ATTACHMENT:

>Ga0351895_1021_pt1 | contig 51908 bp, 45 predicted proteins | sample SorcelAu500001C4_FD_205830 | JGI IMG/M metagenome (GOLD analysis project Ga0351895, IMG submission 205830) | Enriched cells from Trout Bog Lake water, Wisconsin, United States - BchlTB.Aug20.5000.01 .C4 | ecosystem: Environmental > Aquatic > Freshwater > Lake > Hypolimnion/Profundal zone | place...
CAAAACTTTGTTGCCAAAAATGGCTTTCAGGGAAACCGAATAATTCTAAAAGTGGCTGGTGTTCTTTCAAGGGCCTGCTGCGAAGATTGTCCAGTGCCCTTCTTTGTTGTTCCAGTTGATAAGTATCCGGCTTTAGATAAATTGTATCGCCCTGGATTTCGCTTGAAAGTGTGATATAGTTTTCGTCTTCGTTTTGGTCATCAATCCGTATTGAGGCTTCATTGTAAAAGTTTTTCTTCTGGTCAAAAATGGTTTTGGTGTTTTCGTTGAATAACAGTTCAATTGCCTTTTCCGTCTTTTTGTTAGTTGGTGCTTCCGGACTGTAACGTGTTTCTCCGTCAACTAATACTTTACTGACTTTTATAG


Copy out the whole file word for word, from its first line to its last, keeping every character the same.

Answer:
>Ga0351895_1021_pt1 | contig 51908 bp, 45 predicted proteins | sample SorcelAu500001C4_FD_205830 | JGI IMG/M metagenome (GOLD analysis project Ga0351895, IMG submission 205830) | Enriched cells from Trout Bog Lake water, Wisconsin, United States - BchlTB.Aug20.5000.01 .C4 | ecosystem: Environmental > Aquatic > Freshwater > Lake > Hypolimnion/Profundal zone | place...
CAAAACTTTGTTGCCAAAAATGGCTTTCAGGGAAACCGAATAATTCTAAAAGTGGCTGGTGTTCTTTCAAGGGCCTGCTGCGAAGATTGTCCAGTGCCCTTCTTTGTTGTTCCAGTTGATAAGTATCCGGCTTTAGATAAATTGTATCGCCCTGGATTTCGCTTGAAAGTGTGATATAGTTTTCGTCTTCGTTTTGGTCATCAATCCGTATTGAGGCTTCATTGTAAAAGTTTTTCTTCTGGTCAAAAATGGTTTTGGTGTTTTCGTTGAATAACAGTTCAATTGCCTTTTCCGTCTTTTTGTTAGTTGGTGCTTCCGGACTGTAACGTGTTTCTCCGTCAACTAATACTTTACTGACTTTTATAG